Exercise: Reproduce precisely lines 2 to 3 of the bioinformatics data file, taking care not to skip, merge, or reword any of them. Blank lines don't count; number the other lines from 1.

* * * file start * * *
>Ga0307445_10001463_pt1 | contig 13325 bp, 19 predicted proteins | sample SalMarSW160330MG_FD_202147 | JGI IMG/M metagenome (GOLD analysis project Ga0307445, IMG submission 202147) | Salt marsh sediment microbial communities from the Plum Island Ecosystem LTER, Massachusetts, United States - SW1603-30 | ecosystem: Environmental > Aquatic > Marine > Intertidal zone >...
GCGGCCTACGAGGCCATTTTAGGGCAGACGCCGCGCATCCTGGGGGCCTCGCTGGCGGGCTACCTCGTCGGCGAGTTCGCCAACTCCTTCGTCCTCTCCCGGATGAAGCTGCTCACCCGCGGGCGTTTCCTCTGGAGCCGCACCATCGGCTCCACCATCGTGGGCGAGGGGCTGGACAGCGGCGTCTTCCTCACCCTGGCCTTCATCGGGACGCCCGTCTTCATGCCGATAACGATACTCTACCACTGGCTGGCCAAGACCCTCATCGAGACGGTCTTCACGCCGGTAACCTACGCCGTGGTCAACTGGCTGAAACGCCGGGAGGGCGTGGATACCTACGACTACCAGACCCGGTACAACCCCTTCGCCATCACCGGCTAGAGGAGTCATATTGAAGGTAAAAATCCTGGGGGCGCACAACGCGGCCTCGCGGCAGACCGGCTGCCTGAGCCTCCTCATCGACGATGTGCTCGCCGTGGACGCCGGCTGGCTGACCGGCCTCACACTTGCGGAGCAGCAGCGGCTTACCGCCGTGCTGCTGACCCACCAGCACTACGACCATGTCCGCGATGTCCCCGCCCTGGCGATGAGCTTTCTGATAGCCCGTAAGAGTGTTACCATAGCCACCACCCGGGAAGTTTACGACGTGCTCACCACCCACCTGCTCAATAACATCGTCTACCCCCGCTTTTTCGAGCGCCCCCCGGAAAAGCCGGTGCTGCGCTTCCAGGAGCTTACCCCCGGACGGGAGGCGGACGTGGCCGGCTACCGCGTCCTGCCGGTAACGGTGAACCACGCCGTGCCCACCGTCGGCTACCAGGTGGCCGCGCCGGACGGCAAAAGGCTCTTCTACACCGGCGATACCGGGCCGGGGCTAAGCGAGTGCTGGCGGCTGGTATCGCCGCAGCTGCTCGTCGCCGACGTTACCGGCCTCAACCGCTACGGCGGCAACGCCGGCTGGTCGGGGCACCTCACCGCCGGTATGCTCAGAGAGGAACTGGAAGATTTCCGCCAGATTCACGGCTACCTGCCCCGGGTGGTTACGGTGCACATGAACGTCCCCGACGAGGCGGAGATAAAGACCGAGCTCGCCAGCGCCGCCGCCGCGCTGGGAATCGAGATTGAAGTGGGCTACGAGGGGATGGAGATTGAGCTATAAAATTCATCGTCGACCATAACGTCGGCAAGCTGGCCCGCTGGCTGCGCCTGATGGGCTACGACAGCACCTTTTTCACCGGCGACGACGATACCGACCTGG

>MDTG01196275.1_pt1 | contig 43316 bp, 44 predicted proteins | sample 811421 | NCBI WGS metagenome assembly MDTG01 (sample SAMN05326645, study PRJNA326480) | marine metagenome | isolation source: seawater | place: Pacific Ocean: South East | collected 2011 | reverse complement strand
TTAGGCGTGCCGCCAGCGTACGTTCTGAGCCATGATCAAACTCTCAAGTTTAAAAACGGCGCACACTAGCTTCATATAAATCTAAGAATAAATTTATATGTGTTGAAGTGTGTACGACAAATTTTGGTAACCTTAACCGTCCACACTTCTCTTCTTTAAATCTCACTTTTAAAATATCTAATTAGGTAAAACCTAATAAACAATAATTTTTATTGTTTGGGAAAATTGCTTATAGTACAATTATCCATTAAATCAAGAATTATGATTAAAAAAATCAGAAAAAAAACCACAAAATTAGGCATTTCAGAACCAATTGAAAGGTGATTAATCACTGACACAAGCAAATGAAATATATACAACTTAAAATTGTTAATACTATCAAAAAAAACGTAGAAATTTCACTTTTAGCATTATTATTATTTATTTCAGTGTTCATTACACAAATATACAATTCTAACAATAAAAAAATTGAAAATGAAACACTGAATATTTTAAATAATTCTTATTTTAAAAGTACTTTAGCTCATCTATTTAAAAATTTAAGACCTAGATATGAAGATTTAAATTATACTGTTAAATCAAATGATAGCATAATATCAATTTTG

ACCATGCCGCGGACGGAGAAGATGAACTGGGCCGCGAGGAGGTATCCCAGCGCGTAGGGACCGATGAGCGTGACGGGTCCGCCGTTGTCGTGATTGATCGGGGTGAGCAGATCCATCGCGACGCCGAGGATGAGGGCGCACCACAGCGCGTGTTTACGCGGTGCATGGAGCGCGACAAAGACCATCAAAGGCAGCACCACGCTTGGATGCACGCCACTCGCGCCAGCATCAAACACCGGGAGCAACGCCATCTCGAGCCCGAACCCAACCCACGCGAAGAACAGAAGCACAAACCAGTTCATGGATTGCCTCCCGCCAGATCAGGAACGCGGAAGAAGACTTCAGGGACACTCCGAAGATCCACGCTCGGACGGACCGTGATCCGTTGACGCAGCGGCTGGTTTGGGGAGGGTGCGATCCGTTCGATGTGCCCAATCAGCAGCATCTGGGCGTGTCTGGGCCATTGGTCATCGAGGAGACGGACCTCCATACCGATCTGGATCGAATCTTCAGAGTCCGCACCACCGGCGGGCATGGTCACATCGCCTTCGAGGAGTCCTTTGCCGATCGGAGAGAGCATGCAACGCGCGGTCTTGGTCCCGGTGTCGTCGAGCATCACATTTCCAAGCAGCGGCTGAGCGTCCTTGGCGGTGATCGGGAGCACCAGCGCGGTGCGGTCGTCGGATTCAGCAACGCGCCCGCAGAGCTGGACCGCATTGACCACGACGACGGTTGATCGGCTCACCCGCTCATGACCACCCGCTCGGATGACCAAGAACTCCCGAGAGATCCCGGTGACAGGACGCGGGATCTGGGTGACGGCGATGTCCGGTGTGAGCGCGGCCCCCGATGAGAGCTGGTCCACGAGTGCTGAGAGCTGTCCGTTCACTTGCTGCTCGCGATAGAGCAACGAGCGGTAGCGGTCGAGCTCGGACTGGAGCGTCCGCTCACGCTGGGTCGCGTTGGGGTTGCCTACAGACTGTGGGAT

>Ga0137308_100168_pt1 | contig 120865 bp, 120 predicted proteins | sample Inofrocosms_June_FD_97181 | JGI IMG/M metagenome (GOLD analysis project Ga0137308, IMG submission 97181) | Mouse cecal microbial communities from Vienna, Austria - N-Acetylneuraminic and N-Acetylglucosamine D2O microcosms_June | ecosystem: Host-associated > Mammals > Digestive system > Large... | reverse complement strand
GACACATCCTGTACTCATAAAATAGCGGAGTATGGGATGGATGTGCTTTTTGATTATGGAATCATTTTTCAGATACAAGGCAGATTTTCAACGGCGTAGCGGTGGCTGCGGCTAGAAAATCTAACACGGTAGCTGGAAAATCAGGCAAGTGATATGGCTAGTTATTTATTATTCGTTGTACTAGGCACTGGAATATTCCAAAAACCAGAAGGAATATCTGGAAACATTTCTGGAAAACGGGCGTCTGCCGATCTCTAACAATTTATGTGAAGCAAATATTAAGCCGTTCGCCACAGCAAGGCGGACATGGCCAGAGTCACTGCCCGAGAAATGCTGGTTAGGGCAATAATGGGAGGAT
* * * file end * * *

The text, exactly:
GCGGCCTACGAGGCCATTTTAGGGCAGACGCCGCGCATCCTGGGGGCCTCGCTGGCGGGCTACCTCGTCGGCGAGTTCGCCAACTCCTTCGTCCTCTCCCGGATGAAGCTGCTCACCCGCGGGCGTTTCCTCTGGAGCCGCACCATCGGCTCCACCATCGTGGGCGAGGGGCTGGACAGCGGCGTCTTCCTCACCCTGGCCTTCATCGGGACGCCCGTCTTCATGCCGATAACGATACTCTACCACTGGCTGGCCAAGACCCTCATCGAGACGGTCTTCACGCCGGTAACCTACGCCGTGGTCAACTGGCTGAAACGCCGGGAGGGCGTGGATACCTACGACTACCAGACCCGGTACAACCCCTTCGCCATCACCGGCTAGAGGAGTCATATTGAAGGTAAAAATCCTGGGGGCGCACAACGCGGCCTCGCGGCAGACCGGCTGCCTGAGCCTCCTCATCGACGATGTGCTCGCCGTGGACGCCGGCTGGCTGACCGGCCTCACACTTGCGGAGCAGCAGCGGCTTACCGCCGTGCTGCTGACCCACCAGCACTACGACCATGTCCGCGATGTCCCCGCCCTGGCGATGAGCTTTCTGATAGCCCGTAAGAGTGTTACCATAGCCACCACCCGGGAAGTTTACGACGTGCTCACCACCCACCTGCTCAATAACATCGTCTACCCCCGCTTTTTCGAGCGCCCCCCGGAAAAGCCGGTGCTGCGCTTCCAGGAGCTTACCCCCGGACGGGAGGCGGACGTGGCCGGCTACCGCGTCCTGCCGGTAACGGTGAACCACGCCGTGCCCACCGTCGGCTACCAGGTGGCCGCGCCGGACGGCAAAAGGCTCTTCTACACCGGCGATACCGGGCCGGGGCTAAGCGAGTGCTGGCGGCTGGTATCGCCGCAGCTGCTCGTCGCCGACGTTACCGGCCTCAACCGCTACGGCGGCAACGCCGGCTGGTCGGGGCACCTCACCGCCGGTATGCTCAGAGAGGAACTGGAAGATTTCCGCCAGATTCACGGCTACCTGCCCCGGGTGGTTACGGTGCACATGAACGTCCCCGACGAGGCGGAGATAAAGACCGAGCTCGCCAGCGCCGCCGCCGCGCTGGGAATCGAGATTGAAGTGGGCTACGAGGGGATGGAGATTGAGCTATAAAATTCATCGTCGACCATAACGTCGGCAAGCTGGCCCGCTGGCTGCGCCTGATGGGCTACGACAGCACCTTTTTCACCGGCGACGACGATACCGACCTGG

>MDTG01196275.1_pt1 | contig 43316 bp, 44 predicted proteins | sample 811421 | NCBI WGS metagenome assembly MDTG01 (sample SAMN05326645, study PRJNA326480) | marine metagenome | isolation source: seawater | place: Pacific Ocean: South East | collected 2011 | reverse complement strand